Secondary Teachers' and Their Supervisors' Perceptions of Current and Desired Observation Practices


  • Vincent Anthony Romano St. John's University


classroom observation, teacher observation, supervision practices, instructional improvement, evaluation of teaching, professional trust, reflective thinking


The purpose of this research is to provide insight on how to improve current classroom observation practices in order to meet the needs of teachers, promote professional growth, and develop effective supervision practices.
This study built upon previous research which identified four key components of a classroom observation process that promotes instructional growth and development: instructional improvement practice, purpose of observation, professional trust, and reflective thinking (Ginsberg, 2003; Card 2006). These dimensions were used in this study and results were analyzed by teacher, by supervisor, and then compared by teacher and supervisor.
The participants in this study consisted of 263 faculty from one junior-senior high school district in Nassau County, New York grades 7-12. Subjects were asked to respond to a 38 question survey, which asked teachers and supervisors to respond to how frequently they experienced a specific behavior, and how desirable or important they believed that behavior was as an action that would help improve teacher performance.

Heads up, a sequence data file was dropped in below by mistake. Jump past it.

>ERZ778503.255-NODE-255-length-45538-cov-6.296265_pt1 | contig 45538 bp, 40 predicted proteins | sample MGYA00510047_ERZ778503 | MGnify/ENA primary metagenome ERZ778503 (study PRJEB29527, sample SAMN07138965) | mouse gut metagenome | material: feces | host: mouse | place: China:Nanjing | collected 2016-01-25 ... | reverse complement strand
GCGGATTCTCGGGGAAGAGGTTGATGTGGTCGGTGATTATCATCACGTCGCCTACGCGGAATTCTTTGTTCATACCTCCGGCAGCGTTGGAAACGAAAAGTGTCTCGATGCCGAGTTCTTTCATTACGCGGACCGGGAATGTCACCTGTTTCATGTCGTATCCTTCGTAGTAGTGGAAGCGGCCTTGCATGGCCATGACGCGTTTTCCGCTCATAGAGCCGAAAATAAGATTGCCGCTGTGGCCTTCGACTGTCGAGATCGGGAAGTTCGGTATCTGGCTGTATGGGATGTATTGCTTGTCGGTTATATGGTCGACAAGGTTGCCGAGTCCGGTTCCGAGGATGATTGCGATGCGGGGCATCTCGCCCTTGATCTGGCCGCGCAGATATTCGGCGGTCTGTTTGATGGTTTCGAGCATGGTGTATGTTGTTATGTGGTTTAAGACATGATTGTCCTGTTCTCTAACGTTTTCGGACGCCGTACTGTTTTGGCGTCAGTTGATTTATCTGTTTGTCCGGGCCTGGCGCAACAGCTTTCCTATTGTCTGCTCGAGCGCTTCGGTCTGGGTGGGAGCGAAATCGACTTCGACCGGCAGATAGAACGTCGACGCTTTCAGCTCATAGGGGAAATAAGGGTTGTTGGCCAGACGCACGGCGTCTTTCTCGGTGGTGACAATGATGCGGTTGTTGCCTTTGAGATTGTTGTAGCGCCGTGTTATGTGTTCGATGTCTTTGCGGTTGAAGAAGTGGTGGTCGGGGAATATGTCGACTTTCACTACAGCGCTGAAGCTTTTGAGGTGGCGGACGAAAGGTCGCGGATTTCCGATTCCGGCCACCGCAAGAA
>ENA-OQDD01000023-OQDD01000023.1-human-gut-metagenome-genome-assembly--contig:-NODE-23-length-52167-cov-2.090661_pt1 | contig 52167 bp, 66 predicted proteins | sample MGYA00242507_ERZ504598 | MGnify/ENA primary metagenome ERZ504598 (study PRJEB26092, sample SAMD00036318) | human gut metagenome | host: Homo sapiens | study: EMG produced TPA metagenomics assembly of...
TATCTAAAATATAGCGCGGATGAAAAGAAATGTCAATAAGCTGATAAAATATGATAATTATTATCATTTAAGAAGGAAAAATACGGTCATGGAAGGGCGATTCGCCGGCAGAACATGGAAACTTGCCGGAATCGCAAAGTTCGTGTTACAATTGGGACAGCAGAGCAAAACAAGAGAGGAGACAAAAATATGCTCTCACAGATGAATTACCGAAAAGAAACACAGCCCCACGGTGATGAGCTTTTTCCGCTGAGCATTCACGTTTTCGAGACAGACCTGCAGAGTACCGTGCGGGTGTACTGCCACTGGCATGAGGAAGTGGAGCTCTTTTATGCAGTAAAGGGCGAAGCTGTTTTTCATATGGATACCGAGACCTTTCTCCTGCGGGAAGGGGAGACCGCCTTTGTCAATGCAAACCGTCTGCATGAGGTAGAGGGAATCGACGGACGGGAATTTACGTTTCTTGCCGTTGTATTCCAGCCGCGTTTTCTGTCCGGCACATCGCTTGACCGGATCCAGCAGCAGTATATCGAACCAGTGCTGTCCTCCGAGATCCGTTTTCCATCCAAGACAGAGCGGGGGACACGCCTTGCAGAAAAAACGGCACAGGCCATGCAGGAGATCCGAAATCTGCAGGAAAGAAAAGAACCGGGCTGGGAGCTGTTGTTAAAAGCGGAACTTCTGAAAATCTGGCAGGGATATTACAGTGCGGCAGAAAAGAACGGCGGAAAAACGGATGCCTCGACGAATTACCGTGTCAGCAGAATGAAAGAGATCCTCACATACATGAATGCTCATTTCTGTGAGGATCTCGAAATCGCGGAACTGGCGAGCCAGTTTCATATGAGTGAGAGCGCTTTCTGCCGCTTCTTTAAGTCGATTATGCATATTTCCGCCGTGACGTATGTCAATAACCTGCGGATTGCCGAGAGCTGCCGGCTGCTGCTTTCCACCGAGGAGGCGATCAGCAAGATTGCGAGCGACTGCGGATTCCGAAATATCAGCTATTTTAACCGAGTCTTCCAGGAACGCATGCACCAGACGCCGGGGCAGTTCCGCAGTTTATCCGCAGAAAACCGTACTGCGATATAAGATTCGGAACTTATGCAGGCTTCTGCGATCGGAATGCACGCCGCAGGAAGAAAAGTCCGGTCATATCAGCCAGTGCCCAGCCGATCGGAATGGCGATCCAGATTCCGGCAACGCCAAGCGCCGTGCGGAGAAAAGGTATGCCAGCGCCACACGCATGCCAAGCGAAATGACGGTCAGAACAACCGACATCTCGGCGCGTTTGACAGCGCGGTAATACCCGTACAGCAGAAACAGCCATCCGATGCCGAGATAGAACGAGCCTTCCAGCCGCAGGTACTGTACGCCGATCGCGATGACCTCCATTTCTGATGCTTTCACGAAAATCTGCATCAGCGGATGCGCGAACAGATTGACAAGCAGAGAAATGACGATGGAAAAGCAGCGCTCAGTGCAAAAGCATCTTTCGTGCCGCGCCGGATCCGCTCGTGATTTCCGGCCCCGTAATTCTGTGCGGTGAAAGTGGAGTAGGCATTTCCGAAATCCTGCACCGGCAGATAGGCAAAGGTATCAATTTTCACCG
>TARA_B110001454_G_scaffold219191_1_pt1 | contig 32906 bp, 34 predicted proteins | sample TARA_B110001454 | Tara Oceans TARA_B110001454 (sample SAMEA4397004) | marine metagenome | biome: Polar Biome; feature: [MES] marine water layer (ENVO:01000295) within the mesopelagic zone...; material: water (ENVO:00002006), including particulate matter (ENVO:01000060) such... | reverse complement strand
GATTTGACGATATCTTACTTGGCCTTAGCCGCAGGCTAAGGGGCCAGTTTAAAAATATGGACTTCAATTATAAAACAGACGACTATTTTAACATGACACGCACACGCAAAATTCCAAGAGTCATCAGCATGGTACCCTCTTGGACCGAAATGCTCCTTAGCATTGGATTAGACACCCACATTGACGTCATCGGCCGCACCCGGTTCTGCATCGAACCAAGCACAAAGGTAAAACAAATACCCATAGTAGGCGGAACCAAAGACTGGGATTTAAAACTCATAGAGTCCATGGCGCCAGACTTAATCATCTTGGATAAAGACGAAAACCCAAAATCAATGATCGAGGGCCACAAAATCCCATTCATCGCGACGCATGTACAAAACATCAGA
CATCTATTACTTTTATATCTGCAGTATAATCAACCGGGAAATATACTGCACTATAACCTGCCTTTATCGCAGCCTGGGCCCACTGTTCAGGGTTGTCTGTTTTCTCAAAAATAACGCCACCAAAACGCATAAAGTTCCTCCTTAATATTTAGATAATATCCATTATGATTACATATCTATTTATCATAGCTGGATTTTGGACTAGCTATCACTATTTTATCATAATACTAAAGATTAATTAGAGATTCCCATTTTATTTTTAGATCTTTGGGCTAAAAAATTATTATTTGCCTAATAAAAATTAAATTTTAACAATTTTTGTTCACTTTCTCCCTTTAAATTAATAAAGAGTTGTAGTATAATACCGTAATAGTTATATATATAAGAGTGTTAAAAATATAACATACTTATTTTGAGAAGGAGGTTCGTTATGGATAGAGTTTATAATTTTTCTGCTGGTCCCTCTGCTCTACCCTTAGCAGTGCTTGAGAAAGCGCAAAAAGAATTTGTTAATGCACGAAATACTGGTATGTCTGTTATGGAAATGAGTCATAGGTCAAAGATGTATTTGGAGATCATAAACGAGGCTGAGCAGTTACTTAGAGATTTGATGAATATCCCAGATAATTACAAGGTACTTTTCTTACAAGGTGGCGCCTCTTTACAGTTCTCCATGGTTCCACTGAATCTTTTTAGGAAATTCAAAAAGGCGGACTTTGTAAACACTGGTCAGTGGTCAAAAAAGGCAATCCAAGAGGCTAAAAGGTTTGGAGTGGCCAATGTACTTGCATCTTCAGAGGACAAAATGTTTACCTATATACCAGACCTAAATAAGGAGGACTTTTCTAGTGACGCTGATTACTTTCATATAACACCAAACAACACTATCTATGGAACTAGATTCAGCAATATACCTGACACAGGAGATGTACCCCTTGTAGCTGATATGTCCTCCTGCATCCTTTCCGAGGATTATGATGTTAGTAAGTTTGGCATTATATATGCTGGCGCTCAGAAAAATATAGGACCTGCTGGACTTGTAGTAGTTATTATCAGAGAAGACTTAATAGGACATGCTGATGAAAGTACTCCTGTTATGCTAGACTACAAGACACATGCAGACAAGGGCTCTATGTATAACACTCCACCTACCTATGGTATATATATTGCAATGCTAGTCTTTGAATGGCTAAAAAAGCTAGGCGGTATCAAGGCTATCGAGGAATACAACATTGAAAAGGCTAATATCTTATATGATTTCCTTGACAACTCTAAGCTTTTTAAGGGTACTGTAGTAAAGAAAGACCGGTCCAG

The research showed that teachers and supervisors agreed on important practices that promote instructional improvement of teachers, but they disagreed on the extent to which it existed in their current process. Supervisors demonstrated higher scores for existence of practice when compared to teachers. Professional trust represented the largest mean change score for existing practice.